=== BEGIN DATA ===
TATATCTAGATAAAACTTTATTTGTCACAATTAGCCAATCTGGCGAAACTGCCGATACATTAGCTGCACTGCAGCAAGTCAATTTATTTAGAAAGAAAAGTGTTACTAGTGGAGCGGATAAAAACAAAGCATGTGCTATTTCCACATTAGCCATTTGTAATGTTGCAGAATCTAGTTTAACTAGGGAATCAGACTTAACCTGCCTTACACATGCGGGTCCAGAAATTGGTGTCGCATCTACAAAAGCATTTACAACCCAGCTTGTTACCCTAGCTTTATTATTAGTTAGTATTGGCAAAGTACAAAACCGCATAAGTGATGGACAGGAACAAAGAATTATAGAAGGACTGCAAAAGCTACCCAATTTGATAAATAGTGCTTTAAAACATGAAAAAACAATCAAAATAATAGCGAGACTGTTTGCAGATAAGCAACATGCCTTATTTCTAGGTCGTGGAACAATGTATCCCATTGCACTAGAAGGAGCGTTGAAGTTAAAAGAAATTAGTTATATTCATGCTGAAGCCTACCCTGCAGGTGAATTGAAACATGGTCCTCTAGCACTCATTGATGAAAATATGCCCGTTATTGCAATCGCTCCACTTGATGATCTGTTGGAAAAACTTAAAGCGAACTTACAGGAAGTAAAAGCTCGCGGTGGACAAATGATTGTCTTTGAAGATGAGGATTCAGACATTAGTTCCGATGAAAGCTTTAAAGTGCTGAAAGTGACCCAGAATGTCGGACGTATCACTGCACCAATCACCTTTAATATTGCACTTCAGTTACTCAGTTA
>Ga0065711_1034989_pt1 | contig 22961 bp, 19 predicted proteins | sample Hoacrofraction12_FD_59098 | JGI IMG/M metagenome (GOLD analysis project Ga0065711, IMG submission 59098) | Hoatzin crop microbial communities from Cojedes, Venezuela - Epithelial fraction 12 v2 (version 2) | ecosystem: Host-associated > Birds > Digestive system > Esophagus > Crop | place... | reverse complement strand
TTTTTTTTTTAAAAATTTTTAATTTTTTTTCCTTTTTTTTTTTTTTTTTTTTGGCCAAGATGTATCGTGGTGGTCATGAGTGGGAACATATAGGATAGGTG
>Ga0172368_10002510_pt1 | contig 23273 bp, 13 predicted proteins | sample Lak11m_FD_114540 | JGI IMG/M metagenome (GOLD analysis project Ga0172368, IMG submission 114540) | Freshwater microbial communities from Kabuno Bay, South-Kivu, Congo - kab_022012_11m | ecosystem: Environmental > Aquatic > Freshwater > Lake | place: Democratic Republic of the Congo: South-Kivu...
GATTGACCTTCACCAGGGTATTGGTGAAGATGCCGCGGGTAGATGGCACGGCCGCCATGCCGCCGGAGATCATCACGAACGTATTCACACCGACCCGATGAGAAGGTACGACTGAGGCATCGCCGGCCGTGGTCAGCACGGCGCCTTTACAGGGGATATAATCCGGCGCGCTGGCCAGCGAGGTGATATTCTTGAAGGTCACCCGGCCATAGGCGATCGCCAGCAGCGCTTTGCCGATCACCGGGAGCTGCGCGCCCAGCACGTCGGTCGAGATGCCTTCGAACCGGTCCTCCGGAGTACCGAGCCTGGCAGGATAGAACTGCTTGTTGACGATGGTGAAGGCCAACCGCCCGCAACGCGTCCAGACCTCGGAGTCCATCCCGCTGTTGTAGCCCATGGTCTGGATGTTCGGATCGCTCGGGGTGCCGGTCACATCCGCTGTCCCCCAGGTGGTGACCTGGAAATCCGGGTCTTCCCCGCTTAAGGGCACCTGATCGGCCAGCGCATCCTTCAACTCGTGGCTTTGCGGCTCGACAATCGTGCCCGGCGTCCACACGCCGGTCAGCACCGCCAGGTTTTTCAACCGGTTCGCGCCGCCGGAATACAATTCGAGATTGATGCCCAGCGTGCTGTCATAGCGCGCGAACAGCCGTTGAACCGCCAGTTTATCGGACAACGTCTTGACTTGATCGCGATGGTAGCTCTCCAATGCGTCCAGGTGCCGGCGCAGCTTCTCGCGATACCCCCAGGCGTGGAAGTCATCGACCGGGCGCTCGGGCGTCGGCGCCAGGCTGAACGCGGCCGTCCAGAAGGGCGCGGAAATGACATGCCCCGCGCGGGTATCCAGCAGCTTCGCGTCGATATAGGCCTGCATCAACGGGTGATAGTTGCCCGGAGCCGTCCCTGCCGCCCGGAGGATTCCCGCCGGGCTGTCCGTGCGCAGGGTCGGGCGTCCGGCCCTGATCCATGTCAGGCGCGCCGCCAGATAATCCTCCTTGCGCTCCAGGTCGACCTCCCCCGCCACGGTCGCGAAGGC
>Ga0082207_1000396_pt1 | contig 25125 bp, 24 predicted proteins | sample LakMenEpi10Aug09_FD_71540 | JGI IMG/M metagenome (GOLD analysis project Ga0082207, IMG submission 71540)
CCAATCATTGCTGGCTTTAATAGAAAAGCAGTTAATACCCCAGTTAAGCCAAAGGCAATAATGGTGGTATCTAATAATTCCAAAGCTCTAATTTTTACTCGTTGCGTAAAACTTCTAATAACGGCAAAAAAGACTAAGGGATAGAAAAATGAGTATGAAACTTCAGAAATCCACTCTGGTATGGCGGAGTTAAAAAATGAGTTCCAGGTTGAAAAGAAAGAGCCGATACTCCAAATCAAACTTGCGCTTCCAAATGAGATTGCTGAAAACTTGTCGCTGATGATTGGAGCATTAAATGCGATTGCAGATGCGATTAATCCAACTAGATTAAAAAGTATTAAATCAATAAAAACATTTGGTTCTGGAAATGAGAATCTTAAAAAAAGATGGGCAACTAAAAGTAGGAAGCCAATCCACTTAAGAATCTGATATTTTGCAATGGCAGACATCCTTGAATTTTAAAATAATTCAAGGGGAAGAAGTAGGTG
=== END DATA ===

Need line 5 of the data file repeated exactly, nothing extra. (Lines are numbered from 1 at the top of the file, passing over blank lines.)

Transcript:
GATTGACCTTCACCAGGGTATTGGTGAAGATGCCGCGGGTAGATGGCACGGCCGCCATGCCGCCGGAGATCATCACGAACGTATTCACACCGACCCGATGAGAAGGTACGACTGAGGCATCGCCGGCCGTGGTCAGCACGGCGCCTTTACAGGGGATATAATCCGGCGCGCTGGCCAGCGAGGTGATATTCTTGAAGGTCACCCGGCCATAGGCGATCGCCAGCAGCGCTTTGCCGATCACCGGGAGCTGCGCGCCCAGCACGTCGGTCGAGATGCCTTCGAACCGGTCCTCCGGAGTACCGAGCCTGGCAGGATAGAACTGCTTGTTGACGATGGTGAAGGCCAACCGCCCGCAACGCGTCCAGACCTCGGAGTCCATCCCGCTGTTGTAGCCCATGGTCTGGATGTTCGGATCGCTCGGGGTGCCGGTCACATCCGCTGTCCCCCAGGTGGTGACCTGGAAATCCGGGTCTTCCCCGCTTAAGGGCACCTGATCGGCCAGCGCATCCTTCAACTCGTGGCTTTGCGGCTCGACAATCGTGCCCGGCGTCCACACGCCGGTCAGCACCGCCAGGTTTTTCAACCGGTTCGCGCCGCCGGAATACAATTCGAGATTGATGCCCAGCGTGCTGTCATAGCGCGCGAACAGCCGTTGAACCGCCAGTTTATCGGACAACGTCTTGACTTGATCGCGATGGTAGCTCTCCAATGCGTCCAGGTGCCGGCGCAGCTTCTCGCGATACCCCCAGGCGTGGAAGTCATCGACCGGGCGCTCGGGCGTCGGCGCCAGGCTGAACGCGGCCGTCCAGAAGGGCGCGGAAATGACATGCCCCGCGCGGGTATCCAGCAGCTTCGCGTCGATATAGGCCTGCATCAACGGGTGATAGTTGCCCGGAGCCGTCCCTGCCGCCCGGAGGATTCCCGCCGGGCTGTCCGTGCGCAGGGTCGGGCGTCCGGCCCTGATCCATGTCAGGCGCGCCGCCAGATAATCCTCCTTGCGCTCCAGGTCGACCTCCCCCGCCACGGTCGCGAAGGC